Along similar lines, Omer Miller, chef at a successful Tel Aviv restaurant called “The Dining Room” (the name is an ironic reference to the communal dining rooms of kibbutzim and state institutions)[worded okay?]
Q: What happens next?
Once I finish the copy-edit, I give the text to my co-managing editor to read and comment on. We go over the material together (sometimes we have a full and frank exchange of comments…) and then I send it to the senior editor. What this means is that the text has been carefully read by three people before it’s sent back to the author, a fact that I note in my accompanying email message. I also make sure to write something complimentary about the piece. Sometimes this is hard, as many scholars are not particularly good writers, but more often than not the actual research is solid and the article can truly be said to be making a “real contribution to the volume.” The author sends back a revised text in response to all the editing changes and queries. At this point, there are usually a few more emails back and forth; often the subject line is something like just a few more queries or almost there.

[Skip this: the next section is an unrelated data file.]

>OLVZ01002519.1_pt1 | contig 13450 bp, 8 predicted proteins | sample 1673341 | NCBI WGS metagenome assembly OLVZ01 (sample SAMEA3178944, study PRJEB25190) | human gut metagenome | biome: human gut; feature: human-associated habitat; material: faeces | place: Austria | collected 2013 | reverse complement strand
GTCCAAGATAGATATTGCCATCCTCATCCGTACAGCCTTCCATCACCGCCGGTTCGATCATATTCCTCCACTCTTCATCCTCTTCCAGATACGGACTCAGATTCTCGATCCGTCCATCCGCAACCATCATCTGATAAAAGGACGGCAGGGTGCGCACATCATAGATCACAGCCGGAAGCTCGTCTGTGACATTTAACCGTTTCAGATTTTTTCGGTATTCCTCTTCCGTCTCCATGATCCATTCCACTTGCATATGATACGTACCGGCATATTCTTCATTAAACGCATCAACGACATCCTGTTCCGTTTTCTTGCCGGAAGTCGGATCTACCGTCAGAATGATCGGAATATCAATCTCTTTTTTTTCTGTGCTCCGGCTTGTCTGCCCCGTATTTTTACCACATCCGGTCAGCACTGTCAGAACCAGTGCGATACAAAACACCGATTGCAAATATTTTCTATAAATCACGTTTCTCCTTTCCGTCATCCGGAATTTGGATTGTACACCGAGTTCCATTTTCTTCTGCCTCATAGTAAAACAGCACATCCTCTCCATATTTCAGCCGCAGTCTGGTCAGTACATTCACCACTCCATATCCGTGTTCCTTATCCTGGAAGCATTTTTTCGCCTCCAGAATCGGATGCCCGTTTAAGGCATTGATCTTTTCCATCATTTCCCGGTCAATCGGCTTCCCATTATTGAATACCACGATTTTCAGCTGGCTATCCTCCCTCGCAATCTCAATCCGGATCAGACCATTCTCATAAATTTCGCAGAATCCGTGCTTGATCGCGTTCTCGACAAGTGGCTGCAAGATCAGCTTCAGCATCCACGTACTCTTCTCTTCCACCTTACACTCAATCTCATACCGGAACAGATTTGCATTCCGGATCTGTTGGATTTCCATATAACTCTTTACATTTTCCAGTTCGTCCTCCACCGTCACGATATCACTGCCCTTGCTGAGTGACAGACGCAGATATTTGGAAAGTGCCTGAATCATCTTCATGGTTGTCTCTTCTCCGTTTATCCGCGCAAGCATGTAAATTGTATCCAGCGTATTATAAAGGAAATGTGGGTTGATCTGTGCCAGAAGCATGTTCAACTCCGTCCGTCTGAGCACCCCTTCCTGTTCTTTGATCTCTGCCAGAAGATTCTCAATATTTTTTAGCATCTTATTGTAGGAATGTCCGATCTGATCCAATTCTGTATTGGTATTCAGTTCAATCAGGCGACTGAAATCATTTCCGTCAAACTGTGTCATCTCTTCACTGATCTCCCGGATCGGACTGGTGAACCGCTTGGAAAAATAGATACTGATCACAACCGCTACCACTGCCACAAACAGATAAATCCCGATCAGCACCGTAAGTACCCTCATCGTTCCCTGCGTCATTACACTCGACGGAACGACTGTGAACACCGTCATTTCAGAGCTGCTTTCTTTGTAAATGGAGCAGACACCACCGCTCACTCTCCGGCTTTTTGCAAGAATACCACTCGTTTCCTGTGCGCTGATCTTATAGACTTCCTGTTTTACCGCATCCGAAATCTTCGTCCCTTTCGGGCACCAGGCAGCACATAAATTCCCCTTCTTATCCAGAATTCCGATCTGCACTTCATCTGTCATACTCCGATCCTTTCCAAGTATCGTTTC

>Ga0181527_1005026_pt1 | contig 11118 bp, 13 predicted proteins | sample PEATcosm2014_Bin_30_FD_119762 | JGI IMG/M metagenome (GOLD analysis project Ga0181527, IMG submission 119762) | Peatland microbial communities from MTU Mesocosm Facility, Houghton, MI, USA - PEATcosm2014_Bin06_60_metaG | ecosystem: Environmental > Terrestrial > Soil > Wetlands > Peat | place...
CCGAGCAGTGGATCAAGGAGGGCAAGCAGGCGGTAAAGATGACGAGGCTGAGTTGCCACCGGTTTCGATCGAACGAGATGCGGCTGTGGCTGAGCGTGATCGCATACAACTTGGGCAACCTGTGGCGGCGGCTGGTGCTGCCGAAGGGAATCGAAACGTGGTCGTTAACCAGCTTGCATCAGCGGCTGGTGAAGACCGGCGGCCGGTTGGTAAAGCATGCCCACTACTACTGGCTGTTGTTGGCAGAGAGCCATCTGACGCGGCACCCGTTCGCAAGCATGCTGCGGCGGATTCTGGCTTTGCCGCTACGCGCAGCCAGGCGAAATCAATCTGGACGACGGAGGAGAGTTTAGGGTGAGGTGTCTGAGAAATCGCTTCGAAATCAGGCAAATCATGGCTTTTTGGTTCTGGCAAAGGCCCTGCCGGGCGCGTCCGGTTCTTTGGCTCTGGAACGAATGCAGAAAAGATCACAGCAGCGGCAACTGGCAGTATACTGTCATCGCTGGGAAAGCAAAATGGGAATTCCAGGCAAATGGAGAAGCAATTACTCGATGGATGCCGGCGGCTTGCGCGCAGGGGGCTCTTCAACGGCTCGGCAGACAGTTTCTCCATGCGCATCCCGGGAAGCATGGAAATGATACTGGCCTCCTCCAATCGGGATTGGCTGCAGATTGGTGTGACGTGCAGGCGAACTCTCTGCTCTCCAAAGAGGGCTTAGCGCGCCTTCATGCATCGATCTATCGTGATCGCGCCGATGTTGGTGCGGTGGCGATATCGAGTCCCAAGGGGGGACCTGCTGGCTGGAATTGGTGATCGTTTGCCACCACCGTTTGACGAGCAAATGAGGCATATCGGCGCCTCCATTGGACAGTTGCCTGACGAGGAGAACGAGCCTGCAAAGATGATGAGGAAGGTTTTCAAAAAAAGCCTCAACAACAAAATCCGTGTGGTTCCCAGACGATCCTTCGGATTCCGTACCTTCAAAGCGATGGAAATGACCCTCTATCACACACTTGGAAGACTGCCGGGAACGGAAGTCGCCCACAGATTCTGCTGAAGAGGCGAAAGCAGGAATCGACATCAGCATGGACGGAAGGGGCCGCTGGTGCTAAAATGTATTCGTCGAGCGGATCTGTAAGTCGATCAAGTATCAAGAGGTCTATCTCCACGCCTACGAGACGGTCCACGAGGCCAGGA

Q: Do you ever meet with authors in person?
Infrequently, when an author is locally based (sometimes at the university), it has happened that I’ve sat with an author and gone over the text line by line, and paragraph by paragraph.